General election candidates

Democratic Party Scott Peters Green check mark transparent.png
Republican Party Brian Bilbray

June 5, 2012, primary results

Note: The following candidate withdrew prior to the primary: Bobby Nascenzi[11]

Election Results

General election

U.S. House, California District 52 General Election, 2012
Party Candidate Vote % Votes
     Democratic Green check mark transparent.pngScott Peters 51.2% 151,451
     Republican Brian Bilbray Incumbent 48.8% 144,459
Total Votes 295,910
Source: California Secretary of State "Official Election Results, 2012 General Election"

Race background


California's 52nd was considered to be a Tossup according to the New York Times race ratings. Incumbent Brian Bilbray was challenged by Democrat Scott Peters, in a district that was much less conservative than when he first won in 2006. The seat was a top target for Democrats.[12]

California's 52nd District was included in the Democratic Congressional Campaign Committee's "Red to Blue List," which identified districts that the organization specifically targeted to flip from Republican to Democratic control.[13]

Incumbent Brian Bilbray was a part of the National Republican Congressional Committee's Patriot Program, a program to help House Republicans stay on offense and increase their majority in 2012.[14]

Using the Federal Election Commission's October Quarterly campaign finance filings, the Brennan Center for Justice at The New York University School of Law published a report on October 22nd focusing on the 25 House races rated most competitive by The Cook Political Report, including the race for California's 52nd. The report examines the relative spending presence of non-candidate groups, candidates, and small donors in these races - "which will likely determine which party will control the House." [15]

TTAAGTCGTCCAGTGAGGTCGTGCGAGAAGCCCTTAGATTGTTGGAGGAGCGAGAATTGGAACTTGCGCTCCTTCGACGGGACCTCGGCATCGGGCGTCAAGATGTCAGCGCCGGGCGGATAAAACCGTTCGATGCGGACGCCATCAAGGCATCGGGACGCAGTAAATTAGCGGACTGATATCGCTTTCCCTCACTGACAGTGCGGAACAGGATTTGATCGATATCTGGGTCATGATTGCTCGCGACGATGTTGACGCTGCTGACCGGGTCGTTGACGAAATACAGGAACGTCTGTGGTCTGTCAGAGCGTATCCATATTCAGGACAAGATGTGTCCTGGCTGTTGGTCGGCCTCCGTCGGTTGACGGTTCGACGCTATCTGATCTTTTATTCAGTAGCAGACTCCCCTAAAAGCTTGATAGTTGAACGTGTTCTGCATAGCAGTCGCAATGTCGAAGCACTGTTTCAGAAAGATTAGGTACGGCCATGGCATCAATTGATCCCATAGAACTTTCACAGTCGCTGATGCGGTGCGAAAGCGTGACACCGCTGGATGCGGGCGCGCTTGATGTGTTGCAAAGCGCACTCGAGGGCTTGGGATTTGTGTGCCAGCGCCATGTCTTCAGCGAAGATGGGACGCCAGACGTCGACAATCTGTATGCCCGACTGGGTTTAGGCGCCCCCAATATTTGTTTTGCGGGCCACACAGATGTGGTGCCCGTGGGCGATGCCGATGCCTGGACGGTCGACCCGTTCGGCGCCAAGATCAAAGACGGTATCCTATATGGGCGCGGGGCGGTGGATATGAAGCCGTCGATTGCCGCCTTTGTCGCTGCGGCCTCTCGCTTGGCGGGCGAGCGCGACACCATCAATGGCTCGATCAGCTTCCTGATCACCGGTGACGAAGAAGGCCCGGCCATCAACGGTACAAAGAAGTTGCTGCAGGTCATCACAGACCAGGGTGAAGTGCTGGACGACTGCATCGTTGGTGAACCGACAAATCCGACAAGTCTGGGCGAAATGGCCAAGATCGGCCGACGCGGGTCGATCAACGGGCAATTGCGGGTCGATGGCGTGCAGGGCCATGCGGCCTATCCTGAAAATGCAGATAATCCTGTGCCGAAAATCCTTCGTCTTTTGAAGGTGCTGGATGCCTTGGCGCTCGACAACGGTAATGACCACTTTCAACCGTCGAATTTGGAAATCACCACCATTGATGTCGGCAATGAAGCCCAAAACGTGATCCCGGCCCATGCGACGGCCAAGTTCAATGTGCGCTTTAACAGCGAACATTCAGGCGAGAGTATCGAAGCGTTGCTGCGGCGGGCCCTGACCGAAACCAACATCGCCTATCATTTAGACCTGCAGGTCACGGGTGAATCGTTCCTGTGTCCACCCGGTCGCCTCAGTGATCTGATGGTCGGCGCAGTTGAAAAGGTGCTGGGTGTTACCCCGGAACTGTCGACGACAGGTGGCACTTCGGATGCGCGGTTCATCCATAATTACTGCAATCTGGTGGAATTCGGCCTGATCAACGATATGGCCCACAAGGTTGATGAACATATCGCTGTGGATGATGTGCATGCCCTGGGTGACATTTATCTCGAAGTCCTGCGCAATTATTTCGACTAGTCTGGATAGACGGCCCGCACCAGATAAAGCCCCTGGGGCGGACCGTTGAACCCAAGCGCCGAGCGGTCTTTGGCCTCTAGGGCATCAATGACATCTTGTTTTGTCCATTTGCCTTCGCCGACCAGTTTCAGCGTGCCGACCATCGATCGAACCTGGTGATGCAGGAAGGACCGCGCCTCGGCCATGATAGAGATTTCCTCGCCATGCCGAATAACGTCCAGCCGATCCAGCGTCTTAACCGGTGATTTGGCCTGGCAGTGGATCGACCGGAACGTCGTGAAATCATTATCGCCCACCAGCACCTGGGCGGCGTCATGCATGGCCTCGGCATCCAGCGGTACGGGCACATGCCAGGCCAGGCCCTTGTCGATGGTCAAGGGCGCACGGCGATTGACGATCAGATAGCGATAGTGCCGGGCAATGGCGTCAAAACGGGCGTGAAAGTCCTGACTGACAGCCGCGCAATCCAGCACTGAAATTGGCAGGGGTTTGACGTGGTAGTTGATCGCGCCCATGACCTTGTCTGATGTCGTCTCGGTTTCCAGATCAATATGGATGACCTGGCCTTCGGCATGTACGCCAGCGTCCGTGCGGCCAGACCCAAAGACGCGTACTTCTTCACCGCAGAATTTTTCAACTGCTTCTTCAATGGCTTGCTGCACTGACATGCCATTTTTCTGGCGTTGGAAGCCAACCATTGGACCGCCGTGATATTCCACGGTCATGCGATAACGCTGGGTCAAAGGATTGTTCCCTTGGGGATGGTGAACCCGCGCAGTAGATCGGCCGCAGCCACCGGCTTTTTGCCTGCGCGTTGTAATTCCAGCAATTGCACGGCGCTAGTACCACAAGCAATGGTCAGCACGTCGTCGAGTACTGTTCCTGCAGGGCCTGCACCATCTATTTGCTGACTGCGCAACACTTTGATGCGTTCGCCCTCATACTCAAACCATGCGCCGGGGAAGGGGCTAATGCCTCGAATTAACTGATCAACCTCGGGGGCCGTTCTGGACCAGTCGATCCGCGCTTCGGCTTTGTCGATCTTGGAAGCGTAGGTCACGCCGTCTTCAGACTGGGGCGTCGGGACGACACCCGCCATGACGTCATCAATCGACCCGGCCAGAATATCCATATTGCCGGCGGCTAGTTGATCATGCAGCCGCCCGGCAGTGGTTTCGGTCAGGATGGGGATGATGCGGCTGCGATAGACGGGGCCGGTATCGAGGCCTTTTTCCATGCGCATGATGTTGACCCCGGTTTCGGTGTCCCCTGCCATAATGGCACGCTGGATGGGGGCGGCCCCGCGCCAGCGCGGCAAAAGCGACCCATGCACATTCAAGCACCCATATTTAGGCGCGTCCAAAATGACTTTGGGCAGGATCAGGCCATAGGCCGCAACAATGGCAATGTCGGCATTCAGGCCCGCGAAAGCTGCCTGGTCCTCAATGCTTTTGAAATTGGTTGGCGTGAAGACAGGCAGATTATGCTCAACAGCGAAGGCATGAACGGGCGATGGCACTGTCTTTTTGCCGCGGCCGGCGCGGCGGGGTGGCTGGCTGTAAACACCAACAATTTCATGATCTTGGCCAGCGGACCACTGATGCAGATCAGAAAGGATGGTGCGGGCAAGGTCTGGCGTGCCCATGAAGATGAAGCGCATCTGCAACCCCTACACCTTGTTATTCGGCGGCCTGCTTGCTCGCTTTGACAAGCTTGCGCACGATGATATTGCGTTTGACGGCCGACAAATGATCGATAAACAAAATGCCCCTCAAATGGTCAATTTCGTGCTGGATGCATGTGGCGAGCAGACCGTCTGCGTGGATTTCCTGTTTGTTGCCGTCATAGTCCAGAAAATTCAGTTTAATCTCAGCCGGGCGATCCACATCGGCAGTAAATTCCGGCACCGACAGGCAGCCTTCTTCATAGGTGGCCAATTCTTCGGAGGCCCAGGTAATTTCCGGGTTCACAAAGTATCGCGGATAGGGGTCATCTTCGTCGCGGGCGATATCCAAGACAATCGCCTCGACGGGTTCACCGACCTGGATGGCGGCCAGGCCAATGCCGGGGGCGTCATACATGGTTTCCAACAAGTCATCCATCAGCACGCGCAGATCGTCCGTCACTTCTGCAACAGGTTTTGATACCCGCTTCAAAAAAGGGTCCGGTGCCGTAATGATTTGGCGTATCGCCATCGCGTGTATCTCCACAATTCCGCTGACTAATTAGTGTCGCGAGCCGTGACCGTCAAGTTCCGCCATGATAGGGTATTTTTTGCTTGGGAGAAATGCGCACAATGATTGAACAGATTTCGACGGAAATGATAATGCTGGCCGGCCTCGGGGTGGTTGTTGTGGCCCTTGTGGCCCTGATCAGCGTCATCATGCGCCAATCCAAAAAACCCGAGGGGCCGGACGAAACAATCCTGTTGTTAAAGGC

Impact of redistricting

See also: Redistricting in California

The 52nd district was re-drawn after the 2010 Census. The new district is composed of the following percentages of voters of the old congressional districts.[17][18]

Registration statistics

As of October 24, 2012, District 52 had the following partisan registration breakdown according to the California Secretary of State:

California Congressional District 52[19]
Congressional District District Total Democrats Republicans Other & Unaffiliated Advantage Party Advantage Change in Advantage from 2010
District 52 373,152 121,418 132,981 118,753 Republican 9.52% -28.90%
"Party advantage" is the percentage gap between the two major parties in registered voters. "Change in advantage" is the spread in difference of party advantage between 2010 and 2012 based on the congressional district number only.

District partisanship

FairVote's Monopoly Politics 2012 study

See also: FairVote's Monopoly Politics 2012

In 2012, FairVote did a study on partisanship in the congressional districts, giving each a percentage ranking (D/R) based on the new 2012 maps and comparing that to the old 2010 maps. California's 52nd District became more Democratic because of redistricting.[20]

  • 2012: 53D / 47R
  • 2010: 48D / 52R

Cook Political Report's PVI

See also: Cook Political Report's Partisan Voter Index

In 2012, Cook Political Report released its updated figures on the Partisan Voter Index, which measures each congressional district's partisanship relative to the rest of the country. California's 52nd congressional district has a PVI of D+1, which is the 181st most Democratic district in the country. In 2008, this district was won by Barack Obama (D), 56-44 percent over John McCain (R). In 2004, George W. Bush (R) won the district 51-49 percent over John Kerry (D).[21]

Campaign contributions